7. 'Bad Feminist' By Roxane Gay
Do you ever think, "Sure I'm a feminist, but am I a bad feminist?" Turns out you're not the only one. Bad Feminist is not only witty, but a field guide to feeling alright about yourself, even if you find yourself enjoying things that aren't particular feminist themselves.
8. 'The Bell Jar' By Sylvia Plath
Perhaps one of the most acclaimed novels to highlight severe depression, The Bell Jar is a classic. Beautiful and harrowing, Sylvia Plath simply bestows the idea of struggling as a young woman in the reader. Reading this book is a challenge, but one you'll be glad you took on when you finish.
9. 'The Round House' By Louise Erdich
Telling the story of a boy's coming of age after a brutal, racist attack on his mother, The Round House stuns and saddens. Based on real-life statistics of racially-inspired attacks on U.S. reservations, Louise Erdich weaves a believable, heart wrenching tale of justice and understanding.
10. 'Bossypants' By Tina Fey
What does it take to climb the comedy ladder as a woman? Tina Fey will tell you. In Bossypants, Fey recounts many tales of working with, for, and by women, while consistently being compared to men in her field. Hilarious and charming, this book does not disappoint.
11. 'Fear Of Flying' By Erica Jong
In Fear Of Flying, Isadora Wing is on a quest to find her true self. Running from a psychoanalyst husband, in pursuit of pleasure with conviction, Erica Jong paints a still relevant picture of a freethinking woman, looking for something more.
12. 'Redefining Realness' By Janet Mock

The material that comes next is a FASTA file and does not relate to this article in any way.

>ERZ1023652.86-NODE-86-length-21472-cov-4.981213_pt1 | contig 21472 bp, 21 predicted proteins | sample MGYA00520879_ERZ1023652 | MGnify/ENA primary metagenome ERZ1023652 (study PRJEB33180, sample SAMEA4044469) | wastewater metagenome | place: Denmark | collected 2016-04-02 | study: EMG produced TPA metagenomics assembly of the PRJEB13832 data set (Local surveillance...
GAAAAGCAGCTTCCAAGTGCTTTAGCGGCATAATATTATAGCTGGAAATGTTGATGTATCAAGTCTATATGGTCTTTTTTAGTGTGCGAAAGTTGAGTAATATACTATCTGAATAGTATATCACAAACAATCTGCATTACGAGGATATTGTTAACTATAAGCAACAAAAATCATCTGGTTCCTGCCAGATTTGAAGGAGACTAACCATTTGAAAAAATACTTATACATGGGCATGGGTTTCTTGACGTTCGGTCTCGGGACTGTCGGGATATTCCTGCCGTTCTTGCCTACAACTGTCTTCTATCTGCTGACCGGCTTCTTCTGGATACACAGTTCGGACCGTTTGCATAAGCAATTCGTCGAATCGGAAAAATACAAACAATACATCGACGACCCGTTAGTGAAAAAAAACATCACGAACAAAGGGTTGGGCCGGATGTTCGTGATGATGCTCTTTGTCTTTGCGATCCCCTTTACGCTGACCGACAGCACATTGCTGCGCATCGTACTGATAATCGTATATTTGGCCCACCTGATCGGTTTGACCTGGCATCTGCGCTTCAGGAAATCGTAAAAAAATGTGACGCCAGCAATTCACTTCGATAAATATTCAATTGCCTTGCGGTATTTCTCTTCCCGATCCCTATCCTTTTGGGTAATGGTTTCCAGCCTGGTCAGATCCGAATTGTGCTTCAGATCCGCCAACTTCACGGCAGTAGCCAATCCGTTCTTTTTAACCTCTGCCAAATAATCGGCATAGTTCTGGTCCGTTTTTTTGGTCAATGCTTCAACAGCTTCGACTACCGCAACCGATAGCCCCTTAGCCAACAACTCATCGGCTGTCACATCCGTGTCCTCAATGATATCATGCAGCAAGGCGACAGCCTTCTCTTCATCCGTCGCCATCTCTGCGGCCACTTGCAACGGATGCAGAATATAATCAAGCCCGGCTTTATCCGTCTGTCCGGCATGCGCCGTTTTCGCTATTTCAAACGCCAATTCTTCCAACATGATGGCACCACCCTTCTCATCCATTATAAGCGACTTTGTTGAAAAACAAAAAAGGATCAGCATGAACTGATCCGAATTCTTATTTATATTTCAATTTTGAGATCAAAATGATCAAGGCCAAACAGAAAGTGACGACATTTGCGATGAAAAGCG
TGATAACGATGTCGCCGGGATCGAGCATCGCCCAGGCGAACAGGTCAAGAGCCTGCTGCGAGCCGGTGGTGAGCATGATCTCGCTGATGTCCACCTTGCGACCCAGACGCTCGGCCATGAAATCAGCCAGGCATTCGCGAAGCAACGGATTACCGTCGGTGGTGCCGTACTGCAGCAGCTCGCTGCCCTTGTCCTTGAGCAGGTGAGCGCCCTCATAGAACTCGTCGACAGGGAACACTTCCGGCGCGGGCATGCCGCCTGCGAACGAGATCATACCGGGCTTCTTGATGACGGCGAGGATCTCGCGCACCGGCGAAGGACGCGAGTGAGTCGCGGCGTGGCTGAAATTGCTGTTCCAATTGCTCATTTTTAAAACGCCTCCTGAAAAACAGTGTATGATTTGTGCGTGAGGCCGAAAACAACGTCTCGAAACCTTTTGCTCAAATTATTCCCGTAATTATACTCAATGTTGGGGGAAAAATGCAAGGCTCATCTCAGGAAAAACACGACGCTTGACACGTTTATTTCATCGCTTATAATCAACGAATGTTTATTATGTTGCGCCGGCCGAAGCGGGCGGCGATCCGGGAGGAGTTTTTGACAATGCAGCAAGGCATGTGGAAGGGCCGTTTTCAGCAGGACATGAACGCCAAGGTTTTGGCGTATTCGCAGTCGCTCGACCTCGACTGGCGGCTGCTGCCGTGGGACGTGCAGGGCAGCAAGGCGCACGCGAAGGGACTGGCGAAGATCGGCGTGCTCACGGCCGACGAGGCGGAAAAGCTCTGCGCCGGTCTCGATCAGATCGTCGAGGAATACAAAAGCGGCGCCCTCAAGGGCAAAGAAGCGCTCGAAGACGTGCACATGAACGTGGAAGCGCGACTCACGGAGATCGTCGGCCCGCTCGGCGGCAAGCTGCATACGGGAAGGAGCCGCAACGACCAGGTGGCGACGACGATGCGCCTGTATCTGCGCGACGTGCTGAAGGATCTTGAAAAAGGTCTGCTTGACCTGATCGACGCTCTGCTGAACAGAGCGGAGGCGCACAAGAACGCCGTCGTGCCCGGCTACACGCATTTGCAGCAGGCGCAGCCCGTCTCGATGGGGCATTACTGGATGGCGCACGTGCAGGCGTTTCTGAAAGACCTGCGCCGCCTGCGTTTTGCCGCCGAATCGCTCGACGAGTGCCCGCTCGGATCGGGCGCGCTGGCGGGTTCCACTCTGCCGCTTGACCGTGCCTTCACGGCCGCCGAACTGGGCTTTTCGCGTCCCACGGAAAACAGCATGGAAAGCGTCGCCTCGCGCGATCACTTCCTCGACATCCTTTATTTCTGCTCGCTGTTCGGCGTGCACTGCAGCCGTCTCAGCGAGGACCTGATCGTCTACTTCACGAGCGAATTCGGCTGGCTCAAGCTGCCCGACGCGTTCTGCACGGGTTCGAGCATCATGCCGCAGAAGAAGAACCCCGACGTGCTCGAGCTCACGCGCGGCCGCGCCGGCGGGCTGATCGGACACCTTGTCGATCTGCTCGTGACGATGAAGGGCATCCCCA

With honesty and grace, Janet Mock relays what it's like to grow up poor, multiracial, and transgender in America. Redefining Realness is a beautiful window into intersectional feminism, if you find yourself grasping for more. Mock's quest to find herself is inspiring, powerful, and unapologetic.
13. 'Lean In' By Sheryl Sandberg
In Lean In, Sheryl Sandberg examines why women's progress in leadership has stalled, and what to do about it. A powerful wake up call for any woman taking the backseat in her own life, this book is one that won't go out of style any time soon.
14. 'My Life On The Road' By Gloria Steinem
Perhaps the ultimate feminist, Gloria Steinem brings us a new memoir with My Life On The Road. Telling the stories of her youth, Steinem talks not only of her personal growth, but the growth of the women's movement in this memoir, in rich and exciting prose.
15. 'I Feel Bad About My Neck' By Nora Ephron
Nora Ephron brings her whip smart humor to the table in I Feel Bad About My Neck: And Other Thoughts On Being A Woman. Wading through issues that women face as they age, the book is a perfect read for women of any age (and men too, to be honest). Whether it's menopause or wrinkles, Ephron tackles being at home in your own skin as an aging woman, and delivers a hilarious punch.